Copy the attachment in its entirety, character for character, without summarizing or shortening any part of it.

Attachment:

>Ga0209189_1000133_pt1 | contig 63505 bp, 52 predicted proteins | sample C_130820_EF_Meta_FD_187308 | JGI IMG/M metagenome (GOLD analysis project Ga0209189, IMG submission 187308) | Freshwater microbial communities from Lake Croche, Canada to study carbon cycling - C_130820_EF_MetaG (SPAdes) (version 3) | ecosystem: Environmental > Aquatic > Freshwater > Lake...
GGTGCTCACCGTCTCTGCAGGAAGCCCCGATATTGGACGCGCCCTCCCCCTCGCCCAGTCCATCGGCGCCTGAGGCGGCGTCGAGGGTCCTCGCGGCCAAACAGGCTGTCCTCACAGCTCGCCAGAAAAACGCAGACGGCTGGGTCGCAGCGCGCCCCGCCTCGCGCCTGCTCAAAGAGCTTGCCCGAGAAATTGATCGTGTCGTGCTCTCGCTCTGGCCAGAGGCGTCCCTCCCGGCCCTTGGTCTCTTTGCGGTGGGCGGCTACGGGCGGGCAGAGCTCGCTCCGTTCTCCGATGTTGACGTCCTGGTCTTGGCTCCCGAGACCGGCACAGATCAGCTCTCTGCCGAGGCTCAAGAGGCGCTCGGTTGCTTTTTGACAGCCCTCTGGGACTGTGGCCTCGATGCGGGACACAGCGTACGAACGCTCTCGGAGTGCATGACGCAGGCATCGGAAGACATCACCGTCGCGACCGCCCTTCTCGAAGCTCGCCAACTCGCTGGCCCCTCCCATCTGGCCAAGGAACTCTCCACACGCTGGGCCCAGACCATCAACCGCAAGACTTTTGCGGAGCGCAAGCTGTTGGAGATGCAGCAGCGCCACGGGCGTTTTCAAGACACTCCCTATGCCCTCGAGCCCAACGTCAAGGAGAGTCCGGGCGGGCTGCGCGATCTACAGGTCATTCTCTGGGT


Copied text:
>Ga0209189_1000133_pt1 | contig 63505 bp, 52 predicted proteins | sample C_130820_EF_Meta_FD_187308 | JGI IMG/M metagenome (GOLD analysis project Ga0209189, IMG submission 187308) | Freshwater microbial communities from Lake Croche, Canada to study carbon cycling - C_130820_EF_MetaG (SPAdes) (version 3) | ecosystem: Environmental > Aquatic > Freshwater > Lake...
GGTGCTCACCGTCTCTGCAGGAAGCCCCGATATTGGACGCGCCCTCCCCCTCGCCCAGTCCATCGGCGCCTGAGGCGGCGTCGAGGGTCCTCGCGGCCAAACAGGCTGTCCTCACAGCTCGCCAGAAAAACGCAGACGGCTGGGTCGCAGCGCGCCCCGCCTCGCGCCTGCTCAAAGAGCTTGCCCGAGAAATTGATCGTGTCGTGCTCTCGCTCTGGCCAGAGGCGTCCCTCCCGGCCCTTGGTCTCTTTGCGGTGGGCGGCTACGGGCGGGCAGAGCTCGCTCCGTTCTCCGATGTTGACGTCCTGGTCTTGGCTCCCGAGACCGGCACAGATCAGCTCTCTGCCGAGGCTCAAGAGGCGCTCGGTTGCTTTTTGACAGCCCTCTGGGACTGTGGCCTCGATGCGGGACACAGCGTACGAACGCTCTCGGAGTGCATGACGCAGGCATCGGAAGACATCACCGTCGCGACCGCCCTTCTCGAAGCTCGCCAACTCGCTGGCCCCTCCCATCTGGCCAAGGAACTCTCCACACGCTGGGCCCAGACCATCAACCGCAAGACTTTTGCGGAGCGCAAGCTGTTGGAGATGCAGCAGCGCCACGGGCGTTTTCAAGACACTCCCTATGCCCTCGAGCCCAACGTCAAGGAGAGTCCGGGCGGGCTGCGCGATCTACAGGTCATTCTCTGGGT